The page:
Illustration from the 1875 Chatto & Windus Piccadilly Novel
Illustration from the 1875 Chatto & Windus Piccadilly Ed. of Poor Miss Finch

A striking coincidence: while writing a funding proposal for a project on epilepsy in the Victorian imagination, this interview popped up on The Huffington Post. It’s a segment from The Today Show with Paul Karason, the “blue man” who’s been treating a skin condition with colloidal silver for over a decade. (The show seems to have a penchant for curious bodies—just yesterday they featured an young girl who’s been sneezing ten times a minute for the past two weeks.)

Anyway, I was particularly struck by Karason’s story because I’ve reading Wilkie Collins’ Poor Miss Finch, a highly original meditation on the intersections of disability and visibility. The novel’s “poor” woman is Lucilla, called so (not without irony on Collins’ part) because of her blindness. Lucilla’s fiancée Oscar suffers from epilepsy, and, true to the chemical dependencies of Collins’ plots, we find that his post-traumatic seizures are curbed with silver nitrate, a remedy that causes a dark-blue discoloration of the skin. Like the “cunning preparation” of phosphorus in Doyle’s Hound of the Baskervilles, this treatment colors a merely unusual body with gothic effects. When Oscar’s fiancée regains her vision, the sight of him terrifies her.

Behind the narrative necessity of Oscar’s “black-blue complexion,” I suspect there’s a desire to render the condition of epilepsy visible by saturating (and implicitly racializing) Oscar so that the inside shows through. The novel is marked by a climate of suspicion concerning epilepsy—in particular over the possibilities of simulation. Can an afflicted body “pass” as healthy? Can healthy bodies perform affliction? These are questions that Oscar’s story raises, with the help of a twin brother who exchanges identities with him in order to retain Miss Finch’s affections.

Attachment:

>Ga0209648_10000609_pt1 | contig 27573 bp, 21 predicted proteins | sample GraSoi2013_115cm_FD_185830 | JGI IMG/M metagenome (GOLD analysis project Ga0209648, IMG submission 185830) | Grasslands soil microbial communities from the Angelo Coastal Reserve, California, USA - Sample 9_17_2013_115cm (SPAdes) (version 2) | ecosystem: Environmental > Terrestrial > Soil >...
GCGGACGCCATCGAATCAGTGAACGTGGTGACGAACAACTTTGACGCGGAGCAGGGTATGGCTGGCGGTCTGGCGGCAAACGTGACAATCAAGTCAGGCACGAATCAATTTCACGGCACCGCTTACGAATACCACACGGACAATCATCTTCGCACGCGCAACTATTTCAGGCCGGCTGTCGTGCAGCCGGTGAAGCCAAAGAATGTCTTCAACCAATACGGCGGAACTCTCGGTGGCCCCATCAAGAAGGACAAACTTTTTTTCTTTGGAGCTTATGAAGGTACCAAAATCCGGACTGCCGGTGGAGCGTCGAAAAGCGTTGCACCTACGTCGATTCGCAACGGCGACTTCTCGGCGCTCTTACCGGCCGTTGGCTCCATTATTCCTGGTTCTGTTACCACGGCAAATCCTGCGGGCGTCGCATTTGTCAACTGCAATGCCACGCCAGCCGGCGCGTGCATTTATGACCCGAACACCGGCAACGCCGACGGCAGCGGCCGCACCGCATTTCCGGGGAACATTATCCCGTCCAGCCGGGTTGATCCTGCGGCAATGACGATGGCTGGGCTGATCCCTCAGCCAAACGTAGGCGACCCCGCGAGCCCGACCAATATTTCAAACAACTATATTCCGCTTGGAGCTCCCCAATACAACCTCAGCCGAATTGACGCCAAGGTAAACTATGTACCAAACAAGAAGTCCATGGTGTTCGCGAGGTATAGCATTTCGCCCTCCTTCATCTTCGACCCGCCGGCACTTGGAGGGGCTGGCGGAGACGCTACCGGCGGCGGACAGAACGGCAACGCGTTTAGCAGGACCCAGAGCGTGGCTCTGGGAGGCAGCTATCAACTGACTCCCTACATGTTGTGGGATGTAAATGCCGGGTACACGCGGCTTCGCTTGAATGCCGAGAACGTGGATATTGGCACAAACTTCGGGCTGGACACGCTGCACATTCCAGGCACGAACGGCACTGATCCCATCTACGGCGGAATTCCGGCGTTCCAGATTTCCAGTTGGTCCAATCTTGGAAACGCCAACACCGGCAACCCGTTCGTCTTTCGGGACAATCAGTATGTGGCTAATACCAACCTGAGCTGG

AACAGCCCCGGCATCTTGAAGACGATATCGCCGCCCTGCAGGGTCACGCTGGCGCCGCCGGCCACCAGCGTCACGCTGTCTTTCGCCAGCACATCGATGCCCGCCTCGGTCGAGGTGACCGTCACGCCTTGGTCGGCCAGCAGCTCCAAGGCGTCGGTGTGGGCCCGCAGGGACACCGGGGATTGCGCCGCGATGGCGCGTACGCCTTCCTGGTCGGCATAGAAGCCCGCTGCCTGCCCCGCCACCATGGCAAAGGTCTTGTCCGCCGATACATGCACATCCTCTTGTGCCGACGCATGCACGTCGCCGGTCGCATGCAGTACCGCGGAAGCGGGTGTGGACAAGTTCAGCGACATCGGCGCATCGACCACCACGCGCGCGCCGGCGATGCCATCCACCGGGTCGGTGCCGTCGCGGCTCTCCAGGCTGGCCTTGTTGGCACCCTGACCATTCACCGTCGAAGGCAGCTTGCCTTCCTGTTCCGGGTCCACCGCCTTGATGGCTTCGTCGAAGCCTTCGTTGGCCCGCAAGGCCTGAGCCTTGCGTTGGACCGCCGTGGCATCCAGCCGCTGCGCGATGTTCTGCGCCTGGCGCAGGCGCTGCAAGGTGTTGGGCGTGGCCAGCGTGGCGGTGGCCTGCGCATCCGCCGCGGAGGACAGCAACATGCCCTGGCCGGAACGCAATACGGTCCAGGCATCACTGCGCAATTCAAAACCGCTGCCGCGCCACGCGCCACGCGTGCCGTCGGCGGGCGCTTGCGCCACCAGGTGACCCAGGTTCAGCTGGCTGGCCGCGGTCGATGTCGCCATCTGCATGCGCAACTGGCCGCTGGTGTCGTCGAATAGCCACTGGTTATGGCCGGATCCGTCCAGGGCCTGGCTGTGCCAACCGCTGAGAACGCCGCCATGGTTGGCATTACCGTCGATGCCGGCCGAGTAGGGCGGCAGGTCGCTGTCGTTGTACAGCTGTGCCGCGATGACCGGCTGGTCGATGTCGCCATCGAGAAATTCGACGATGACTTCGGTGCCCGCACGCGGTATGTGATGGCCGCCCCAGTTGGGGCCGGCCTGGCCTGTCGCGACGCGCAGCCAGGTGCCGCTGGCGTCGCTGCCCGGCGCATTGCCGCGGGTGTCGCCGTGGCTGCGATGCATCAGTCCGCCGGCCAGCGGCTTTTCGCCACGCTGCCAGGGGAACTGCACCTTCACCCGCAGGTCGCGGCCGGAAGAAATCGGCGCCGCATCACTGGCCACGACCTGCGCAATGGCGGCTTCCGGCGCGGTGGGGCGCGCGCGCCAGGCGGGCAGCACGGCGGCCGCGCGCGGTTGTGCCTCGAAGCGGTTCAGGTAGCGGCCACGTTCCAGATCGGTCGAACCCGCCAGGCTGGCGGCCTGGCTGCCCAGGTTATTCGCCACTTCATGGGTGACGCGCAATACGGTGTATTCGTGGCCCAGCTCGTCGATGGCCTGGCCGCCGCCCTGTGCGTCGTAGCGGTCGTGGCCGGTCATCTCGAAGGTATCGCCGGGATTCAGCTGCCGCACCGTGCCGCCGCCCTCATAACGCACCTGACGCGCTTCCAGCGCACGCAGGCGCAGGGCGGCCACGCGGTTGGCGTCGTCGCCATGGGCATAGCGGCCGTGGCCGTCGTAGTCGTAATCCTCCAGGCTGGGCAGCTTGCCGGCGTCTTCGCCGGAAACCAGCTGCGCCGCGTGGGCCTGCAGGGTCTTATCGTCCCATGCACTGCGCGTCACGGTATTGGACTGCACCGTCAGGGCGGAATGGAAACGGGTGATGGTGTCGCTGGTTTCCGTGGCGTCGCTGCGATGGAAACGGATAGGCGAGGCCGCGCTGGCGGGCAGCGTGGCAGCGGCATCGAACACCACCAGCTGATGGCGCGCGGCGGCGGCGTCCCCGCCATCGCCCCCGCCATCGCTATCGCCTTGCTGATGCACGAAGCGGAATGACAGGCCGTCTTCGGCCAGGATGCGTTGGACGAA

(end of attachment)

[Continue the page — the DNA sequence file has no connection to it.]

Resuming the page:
In the Karason post, I was surprised to find how often commenters invoke race. From jokes about Karason claiming status as a “person of color,” to suggestions that his moment in the spotlight was just another instance of affirmative action, the least empathetic comments consistently collapse skin-color and race, as if uniformly resentful towards bodies that openly display their difference.

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13 thoughts on “Tangled Up in Blue

  1. Thanks for posting this, Gregory. I just finished reading Poor Miss Finch and was actually wondering whether or not nitrate of silver was still in use to treat epilepsy or other ailments, such as skin conditions.

    Oscar’s blue skin interests me very much because of Collins’s preoccupation in his fiction with the accidental qualities of bodies. There seems to be a wholesale assault in his fiction on the idea of the self as substance. Instead all we find are bodies with various accidental attributes, in an Aristotelian sense.

    I’m interested in your thoughts for a project on epilepsy. Is it for a postdoc?

  2. Daniel,
    I’m with you on Collins’s bodies. I’d say that his techniques of characterization tend to adulterate substance with substances. Rather than providing his characters with internally consistent motivation, he just has them spiked or poisoned, and they end up performing in ways they never would otherwise. His Armadale is probably the best/worst instance of this, where the plot’s every turn is effected by the drugging of one character by another. It’s like the novel was authored by a chemist.